Haberski proposes a reconciliation of the highbrow discussion and the popular response so as to reach “something more complex, ambiguous, and vexing — something worth thought.” Seeking a discussion about films that regards them as part of wider debates about society brings the American discussion nearer to that of France, where intelligent and eclectic film talk permeates the media from chat shows to Cahiers du Cinema. Of the two combatants from the ’60s, Haberski’s position recalls Kael’s dizzy and dangerous affair (with perhaps a nod to cognitivist David Bordwell), rather than the dry Sarrisite system. Yet, arguably, it is auteurism that has endured. Examples range from James Cameron’s Oscar night crowing over Titanic to the arthouse discussion around the latest Hartley. Part of Kael’s problem with Sarris revolved around auteurism’s male chauvinist bent. Sarris defined his directorial “Pantheon” — Chaplin, Ford, Hitchcock, Lang, Welles — as consisting of men who had “transcended their technical problems with a personal vision of the world. To speak any of their names is to evoke a self-contained world with its own laws and landscapes.” Besides smacking of male chauvinism, Sarris, according to Kael, seemed to contribute to Pop Art’s anti-art bias by replacing ideas and aspirations concerning form and integrity with arbitrarily chosen auteur gods. The unity of the film had to give way to the unity of the auteur. Indeed, the victory of the film generation may for us seem to lie in the triumph of the atomized male perspective, the World According to Woody Allen. Postmodernity, that cultural moment born in the ’60s, is characterized in part by a lack of faith in higher ideals and, in cinema, by self-important “visions” where once was God, Love, and Louis B. Mayer. The ’90s flowering of the U.S. independent sector made the allure of one’s own vision increasingly compelling to Joe Doakes down at the video store. Responding to the recycled garbage and endless verbiage that she found in the indie sensibility, Kael recently complained: “We’re overdosed on American pop culture. We could stand a little something else.”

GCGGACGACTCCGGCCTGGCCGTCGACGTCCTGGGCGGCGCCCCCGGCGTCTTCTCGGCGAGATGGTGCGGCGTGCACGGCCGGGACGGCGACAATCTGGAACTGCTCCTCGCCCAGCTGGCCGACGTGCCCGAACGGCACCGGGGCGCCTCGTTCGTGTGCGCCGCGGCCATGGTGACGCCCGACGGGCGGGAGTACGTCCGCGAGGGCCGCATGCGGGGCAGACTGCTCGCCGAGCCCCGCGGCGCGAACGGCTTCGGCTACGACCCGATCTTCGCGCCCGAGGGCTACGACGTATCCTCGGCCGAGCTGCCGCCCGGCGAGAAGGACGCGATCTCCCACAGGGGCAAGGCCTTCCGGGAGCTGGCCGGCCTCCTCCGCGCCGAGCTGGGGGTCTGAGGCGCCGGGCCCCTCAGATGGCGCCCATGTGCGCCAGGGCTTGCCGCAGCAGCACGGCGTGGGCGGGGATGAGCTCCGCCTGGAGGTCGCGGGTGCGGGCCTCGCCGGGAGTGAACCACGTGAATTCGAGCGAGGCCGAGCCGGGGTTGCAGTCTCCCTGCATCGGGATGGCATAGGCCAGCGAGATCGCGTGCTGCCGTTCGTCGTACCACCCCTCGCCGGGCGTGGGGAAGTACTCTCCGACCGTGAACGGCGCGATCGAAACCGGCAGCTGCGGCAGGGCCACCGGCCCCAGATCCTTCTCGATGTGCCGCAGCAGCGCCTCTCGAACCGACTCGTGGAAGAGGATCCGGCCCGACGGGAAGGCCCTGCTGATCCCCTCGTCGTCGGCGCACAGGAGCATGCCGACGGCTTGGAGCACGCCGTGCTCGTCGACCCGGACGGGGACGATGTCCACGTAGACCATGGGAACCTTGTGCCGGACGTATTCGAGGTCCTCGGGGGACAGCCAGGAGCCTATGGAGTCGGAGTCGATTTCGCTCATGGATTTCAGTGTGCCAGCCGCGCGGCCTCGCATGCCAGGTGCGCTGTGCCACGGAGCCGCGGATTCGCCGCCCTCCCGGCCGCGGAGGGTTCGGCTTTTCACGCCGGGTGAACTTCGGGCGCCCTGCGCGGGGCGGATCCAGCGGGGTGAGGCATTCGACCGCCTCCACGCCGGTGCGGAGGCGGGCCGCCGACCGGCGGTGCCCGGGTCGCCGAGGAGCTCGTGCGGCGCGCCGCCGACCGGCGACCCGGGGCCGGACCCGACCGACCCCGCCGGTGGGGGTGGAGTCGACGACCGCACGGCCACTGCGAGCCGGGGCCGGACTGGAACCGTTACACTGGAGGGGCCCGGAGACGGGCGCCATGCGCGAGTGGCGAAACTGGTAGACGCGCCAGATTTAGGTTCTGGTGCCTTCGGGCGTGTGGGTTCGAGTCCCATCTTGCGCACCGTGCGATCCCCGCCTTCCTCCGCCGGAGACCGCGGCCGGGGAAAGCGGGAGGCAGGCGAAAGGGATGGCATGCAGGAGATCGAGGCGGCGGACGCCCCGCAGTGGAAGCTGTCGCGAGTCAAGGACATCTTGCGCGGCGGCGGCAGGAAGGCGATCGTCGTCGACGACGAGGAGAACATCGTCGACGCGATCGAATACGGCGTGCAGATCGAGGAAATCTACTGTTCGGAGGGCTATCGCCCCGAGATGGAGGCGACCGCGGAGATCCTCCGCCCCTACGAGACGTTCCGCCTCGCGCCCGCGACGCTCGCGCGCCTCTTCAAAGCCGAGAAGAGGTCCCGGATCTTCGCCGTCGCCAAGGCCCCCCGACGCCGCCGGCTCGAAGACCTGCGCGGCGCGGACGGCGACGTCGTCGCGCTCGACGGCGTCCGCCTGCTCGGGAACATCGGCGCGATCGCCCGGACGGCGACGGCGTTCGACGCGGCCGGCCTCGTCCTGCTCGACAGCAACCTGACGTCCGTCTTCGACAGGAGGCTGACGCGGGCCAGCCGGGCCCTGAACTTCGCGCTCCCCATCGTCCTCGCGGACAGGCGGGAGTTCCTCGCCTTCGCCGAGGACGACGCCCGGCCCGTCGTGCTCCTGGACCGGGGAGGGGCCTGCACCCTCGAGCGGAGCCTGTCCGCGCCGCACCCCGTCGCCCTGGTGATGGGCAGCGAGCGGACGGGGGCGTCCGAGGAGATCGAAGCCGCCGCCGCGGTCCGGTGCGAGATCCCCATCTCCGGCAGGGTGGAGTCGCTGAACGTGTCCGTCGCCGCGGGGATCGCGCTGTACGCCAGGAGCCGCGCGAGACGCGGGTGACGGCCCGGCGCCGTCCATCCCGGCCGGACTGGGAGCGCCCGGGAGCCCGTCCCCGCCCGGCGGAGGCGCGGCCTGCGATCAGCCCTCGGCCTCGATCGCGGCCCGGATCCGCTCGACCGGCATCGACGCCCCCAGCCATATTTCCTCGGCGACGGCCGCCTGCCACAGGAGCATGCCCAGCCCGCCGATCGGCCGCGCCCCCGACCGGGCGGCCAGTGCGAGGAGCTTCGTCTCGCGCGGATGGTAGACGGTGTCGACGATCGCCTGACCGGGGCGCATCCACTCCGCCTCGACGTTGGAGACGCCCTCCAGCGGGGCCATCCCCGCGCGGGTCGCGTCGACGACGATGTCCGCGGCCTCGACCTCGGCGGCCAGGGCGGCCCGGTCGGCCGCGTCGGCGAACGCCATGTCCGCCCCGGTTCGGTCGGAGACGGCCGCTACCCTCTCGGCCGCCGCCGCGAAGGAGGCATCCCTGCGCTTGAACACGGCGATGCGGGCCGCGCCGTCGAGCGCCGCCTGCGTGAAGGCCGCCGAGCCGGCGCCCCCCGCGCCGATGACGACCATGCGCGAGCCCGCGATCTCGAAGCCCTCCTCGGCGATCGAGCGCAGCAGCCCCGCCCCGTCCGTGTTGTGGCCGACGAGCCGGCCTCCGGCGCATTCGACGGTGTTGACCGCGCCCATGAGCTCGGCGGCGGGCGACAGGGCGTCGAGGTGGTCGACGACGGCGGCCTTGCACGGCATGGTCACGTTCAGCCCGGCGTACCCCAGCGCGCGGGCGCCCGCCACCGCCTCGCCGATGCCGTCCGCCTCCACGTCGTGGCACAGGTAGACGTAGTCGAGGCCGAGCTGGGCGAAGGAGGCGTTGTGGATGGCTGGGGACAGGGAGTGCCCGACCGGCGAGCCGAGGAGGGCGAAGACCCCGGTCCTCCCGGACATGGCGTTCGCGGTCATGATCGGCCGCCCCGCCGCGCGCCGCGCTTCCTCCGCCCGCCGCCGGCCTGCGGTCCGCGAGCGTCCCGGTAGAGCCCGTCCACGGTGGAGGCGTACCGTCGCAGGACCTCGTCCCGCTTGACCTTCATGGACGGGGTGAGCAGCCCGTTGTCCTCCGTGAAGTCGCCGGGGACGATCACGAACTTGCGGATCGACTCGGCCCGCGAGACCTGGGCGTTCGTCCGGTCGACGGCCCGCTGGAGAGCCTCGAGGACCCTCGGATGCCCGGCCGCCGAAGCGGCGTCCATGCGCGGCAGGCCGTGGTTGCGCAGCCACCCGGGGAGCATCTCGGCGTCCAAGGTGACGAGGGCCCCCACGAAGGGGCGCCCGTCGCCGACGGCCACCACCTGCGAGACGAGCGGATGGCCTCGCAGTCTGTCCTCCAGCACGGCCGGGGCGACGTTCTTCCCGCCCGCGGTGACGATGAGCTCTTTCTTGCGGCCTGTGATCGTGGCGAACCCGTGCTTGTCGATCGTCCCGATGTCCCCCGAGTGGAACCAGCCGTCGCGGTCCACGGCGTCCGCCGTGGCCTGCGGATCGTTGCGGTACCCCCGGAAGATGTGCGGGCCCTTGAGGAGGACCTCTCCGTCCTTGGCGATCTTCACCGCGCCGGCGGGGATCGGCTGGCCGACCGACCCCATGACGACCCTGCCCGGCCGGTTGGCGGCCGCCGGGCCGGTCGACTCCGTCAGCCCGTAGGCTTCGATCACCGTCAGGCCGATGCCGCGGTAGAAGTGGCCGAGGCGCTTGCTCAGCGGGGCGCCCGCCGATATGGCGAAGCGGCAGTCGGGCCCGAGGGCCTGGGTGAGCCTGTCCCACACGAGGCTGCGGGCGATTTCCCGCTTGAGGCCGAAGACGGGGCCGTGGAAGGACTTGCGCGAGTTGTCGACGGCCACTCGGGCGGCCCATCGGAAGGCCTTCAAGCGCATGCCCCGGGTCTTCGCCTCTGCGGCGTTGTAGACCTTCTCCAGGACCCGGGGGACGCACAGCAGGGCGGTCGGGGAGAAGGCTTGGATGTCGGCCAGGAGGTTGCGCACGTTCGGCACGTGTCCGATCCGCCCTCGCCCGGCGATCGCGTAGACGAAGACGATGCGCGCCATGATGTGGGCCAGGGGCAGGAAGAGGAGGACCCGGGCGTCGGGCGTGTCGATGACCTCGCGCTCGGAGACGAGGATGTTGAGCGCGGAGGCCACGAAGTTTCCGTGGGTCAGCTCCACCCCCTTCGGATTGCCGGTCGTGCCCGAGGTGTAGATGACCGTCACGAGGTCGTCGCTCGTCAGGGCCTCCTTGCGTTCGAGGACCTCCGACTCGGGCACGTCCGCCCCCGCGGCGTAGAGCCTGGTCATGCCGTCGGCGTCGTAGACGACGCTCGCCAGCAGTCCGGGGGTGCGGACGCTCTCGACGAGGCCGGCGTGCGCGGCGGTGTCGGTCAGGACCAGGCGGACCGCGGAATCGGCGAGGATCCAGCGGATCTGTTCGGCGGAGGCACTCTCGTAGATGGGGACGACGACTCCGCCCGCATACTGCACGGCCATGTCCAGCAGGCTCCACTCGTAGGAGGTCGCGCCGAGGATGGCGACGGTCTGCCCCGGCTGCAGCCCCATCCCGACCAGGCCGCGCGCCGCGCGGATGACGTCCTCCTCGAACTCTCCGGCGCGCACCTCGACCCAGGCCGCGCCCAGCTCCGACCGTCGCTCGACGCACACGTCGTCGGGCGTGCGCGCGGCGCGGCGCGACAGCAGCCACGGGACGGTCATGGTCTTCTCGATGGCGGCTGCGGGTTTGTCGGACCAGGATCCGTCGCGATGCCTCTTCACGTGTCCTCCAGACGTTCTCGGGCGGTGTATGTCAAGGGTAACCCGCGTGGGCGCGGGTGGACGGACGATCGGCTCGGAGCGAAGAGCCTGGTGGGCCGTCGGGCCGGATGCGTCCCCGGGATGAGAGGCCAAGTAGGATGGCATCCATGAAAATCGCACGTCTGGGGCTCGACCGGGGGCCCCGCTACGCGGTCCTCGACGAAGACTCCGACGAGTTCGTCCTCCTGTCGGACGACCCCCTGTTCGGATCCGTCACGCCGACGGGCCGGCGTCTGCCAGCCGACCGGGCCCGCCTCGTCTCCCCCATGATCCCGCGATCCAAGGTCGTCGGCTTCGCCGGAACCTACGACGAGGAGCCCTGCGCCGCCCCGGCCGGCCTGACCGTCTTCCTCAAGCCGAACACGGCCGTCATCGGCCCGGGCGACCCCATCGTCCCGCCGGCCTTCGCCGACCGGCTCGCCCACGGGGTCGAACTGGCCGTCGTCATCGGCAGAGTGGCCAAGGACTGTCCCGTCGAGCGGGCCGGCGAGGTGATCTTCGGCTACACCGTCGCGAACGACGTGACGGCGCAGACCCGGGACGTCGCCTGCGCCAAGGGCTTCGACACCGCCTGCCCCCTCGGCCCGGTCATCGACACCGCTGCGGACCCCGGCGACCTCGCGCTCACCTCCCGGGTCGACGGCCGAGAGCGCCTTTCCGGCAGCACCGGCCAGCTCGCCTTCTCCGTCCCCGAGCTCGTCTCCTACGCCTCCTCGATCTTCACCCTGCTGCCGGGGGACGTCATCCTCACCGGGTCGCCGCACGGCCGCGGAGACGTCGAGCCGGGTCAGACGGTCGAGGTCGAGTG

Perhaps it is this “Boys’ Town” mentality that is to blame for diminishing the American discussion about films. If the arthouse crowd is now infatuated with the (predominantly) male referencing auteur, mainstream criticism is starved of inspiration by male-dominated Hollywood’s distribution agendas and the press pack’s anodyne prose. At least part of what got the film generation excited were “other” cinemas and the discussions between movie and moviegoer that they engendered. (In fairness, it was this spirit of discovering cinema’s heterogeneity that in part prompted Sarris’ excavation of classical practice and, in particular, its murkier alleyways.) Whilst Kael was critical of the Antonionis and Resnais’ play with plot, her heterogeneous attitude toward the movies arguably foresaw everything from Robert Richardson’s cinematography on Casino (1995), to Samira Makhmalbaf, to Jean Reno’s bear-like demeanour. To the extent that they get shown, other cinemas domake a difference. The release of Kandahar (Iran/France, 2001) into provincial British arthouses has enriched both the highbrow discussion and the popular response to September 11 and its aftermath. Channel 4’s December broadcast of Ken Loach’s The Navigators (UK, 2001), examining the impact of global economics on British railway workers, added to the current public debate about the effectiveness of our national rail network. Inevitably, Hollywood held off on demolition spectaculars post-11/9 to save contemporary sensibilities. But isn’t immersion in disaster movie aesthetics precisely what we need so that we confront our predilection for devastating cinematic events by the light of genuine devastation?
Pauline Kael and Andrew Sarris debated nothing less than the nature of film. Movies have always existed awkwardly between entertainment and high art, which is why they are complex, ambiguous, and vexing. If the moviegoer can find complex, ambiguous, and vexatious film comment only at web sites like this one nowadays, it is time for us to fall in love again. And make war.